Granted, there is no perfect science to setting boundaries. There are, of course, times when your schedule is at the mercy of someone or something else. During those days, you can still set emotional boundaries. You choose your emotions and how you let external factors influence how you feel. Take responsibility for not losing your cool when the copy center prints your pitch materials on the wrong paper or when a partner calls to discuss his or her business plan right as you are shutting down your computer for the day. Emotional boundaries are very important and can be maintained, even during the most chaotic day, by remembering that you have control over how you choose to respond to disruptions.
While it’s best to set boundaries early in your professional relationships, it’s never too late to establish or re-establish blurred boundaries.
Ask for Help
Stop selling yourself short. When you overextend yourself, you sacrifice not only your sanity but your work product. Use your team and other resources within the firm to help manage your time and priorities. While it requires a certain level of self-confidence to appropriately push back, a little confidence can go a long way in keeping your “happiness odometer” in a good position.
You may think that you don’t have time to teach a teammate how to draft a bio or put together marketing materials, so you do it yourself. What you don’t realize is that teaching a junior person on your team how to do something they’ve never done before not only helps you to manage your time more efficiently moving forward, but it also empowers them.
We all feel good and motivated when we learn and grow in our careers by doing new things. Studies show that helping, teaching and empowering others helps you feel happy.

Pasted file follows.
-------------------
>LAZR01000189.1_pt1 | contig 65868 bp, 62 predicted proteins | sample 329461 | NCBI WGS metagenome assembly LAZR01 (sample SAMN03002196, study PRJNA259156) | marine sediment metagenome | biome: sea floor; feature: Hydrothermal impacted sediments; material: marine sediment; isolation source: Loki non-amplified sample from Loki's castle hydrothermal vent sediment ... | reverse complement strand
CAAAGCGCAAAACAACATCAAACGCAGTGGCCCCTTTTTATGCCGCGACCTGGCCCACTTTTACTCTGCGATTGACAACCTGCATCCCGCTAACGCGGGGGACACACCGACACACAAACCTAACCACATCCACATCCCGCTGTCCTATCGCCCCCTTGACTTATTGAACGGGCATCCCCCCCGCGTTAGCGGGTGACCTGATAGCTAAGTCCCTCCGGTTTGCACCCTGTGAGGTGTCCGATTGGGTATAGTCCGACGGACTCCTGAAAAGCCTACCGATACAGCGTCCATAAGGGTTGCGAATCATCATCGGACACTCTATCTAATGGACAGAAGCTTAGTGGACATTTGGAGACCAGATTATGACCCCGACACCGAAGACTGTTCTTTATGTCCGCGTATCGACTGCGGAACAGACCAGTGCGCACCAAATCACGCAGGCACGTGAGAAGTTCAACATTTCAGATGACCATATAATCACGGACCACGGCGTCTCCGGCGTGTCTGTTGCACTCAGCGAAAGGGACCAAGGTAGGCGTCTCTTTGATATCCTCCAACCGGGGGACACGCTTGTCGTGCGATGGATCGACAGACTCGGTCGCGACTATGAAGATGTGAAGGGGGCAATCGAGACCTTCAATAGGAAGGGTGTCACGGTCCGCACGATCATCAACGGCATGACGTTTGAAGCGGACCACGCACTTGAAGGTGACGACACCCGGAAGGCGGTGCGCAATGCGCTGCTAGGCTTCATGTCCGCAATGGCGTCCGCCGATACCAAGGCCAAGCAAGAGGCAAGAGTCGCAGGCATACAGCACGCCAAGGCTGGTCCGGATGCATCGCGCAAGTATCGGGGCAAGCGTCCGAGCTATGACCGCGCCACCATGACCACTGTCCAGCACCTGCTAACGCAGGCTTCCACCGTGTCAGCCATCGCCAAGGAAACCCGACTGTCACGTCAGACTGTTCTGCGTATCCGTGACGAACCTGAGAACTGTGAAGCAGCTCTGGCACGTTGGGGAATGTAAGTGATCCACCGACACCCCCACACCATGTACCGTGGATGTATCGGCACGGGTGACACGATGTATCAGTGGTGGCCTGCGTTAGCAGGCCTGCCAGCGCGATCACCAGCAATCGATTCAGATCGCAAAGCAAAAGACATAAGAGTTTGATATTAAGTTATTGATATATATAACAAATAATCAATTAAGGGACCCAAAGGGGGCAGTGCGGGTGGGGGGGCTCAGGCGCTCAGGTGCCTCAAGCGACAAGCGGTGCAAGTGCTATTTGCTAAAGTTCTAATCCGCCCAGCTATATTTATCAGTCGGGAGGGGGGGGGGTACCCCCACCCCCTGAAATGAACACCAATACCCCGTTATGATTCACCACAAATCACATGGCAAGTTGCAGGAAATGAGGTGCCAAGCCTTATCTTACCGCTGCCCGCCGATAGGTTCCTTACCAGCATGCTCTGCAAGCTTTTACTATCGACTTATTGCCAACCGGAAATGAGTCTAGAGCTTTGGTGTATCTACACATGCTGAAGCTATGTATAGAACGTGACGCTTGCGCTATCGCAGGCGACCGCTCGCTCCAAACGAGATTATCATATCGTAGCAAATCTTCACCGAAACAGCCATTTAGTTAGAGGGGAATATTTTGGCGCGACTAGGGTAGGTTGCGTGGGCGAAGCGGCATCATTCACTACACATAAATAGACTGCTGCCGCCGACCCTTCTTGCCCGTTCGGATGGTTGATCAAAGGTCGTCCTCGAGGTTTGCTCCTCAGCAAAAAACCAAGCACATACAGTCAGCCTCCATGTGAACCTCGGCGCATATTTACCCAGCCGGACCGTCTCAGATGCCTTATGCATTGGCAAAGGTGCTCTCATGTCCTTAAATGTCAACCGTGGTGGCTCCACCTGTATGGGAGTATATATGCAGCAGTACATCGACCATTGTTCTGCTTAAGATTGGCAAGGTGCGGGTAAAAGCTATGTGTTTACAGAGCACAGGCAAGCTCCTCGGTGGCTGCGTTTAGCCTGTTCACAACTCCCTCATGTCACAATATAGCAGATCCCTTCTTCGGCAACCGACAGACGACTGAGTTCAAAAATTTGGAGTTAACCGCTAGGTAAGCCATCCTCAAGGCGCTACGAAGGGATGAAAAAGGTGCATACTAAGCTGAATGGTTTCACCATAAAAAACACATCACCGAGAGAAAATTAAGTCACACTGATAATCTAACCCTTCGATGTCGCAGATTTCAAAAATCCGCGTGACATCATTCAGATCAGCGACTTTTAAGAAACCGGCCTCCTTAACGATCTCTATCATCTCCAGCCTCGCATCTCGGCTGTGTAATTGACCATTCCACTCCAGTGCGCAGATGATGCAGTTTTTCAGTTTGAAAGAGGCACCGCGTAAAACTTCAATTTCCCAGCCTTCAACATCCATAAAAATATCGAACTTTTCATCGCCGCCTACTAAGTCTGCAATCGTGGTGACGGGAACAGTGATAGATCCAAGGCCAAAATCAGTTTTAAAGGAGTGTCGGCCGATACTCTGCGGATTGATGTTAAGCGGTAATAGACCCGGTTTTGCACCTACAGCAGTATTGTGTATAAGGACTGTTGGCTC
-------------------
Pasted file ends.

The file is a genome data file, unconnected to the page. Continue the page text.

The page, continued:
Evaluate Your Environment
Your surroundings affect your attitude. Research shows that we secrete the stress hormone cortisol when surrounded by disarray. Organize your work space in a way that helps you to stay on task. You may feel you need to keep every version of a marked up pitch, but consider filing them away so that the paper doesn’t clutter your space. File emails and get rid of electronic files that you no longer need.
A clear space encourages a clear mind. If you want to be more productive and focused at work, getting rid of the clutter in your work space is essential. Making your work environment look nice does wonders for your motivation and helps you feel good.
You must also be conscious to fill your mental and physical space with positive words and images. Keep affirmations and words of encouragement visible in your office or cubicle. Limit the time you spend with “Negative Nelly” in the office, and surround yourself with those who encourage you to be positive, especially when you are having a tough day. If it is difficult to avoid coworkers or lawyers with a negative attitude, do yourself a favor and try to make all your interactions with them positive. Use the opportunity as a teaching moment for those who may need a lesson in being positive. Practice makes perfect!
Your Day, Your Choice
Once you make the choice to be happy, only you can choose otherwise. No matter what the day has in store for you, choose to face it in the most positive way. See your challenges not as failures, but as learning opportunities and take note of your victories—even the smallest victories like getting a response to that Chambers draft from the partner who rarely responds to any emails.
As Abraham Lincoln once said, “Most people are about as happy as they make up their minds to be.” Be intentional about being happy.
Tahisha Fugate is a business development manager at Paul Hastings.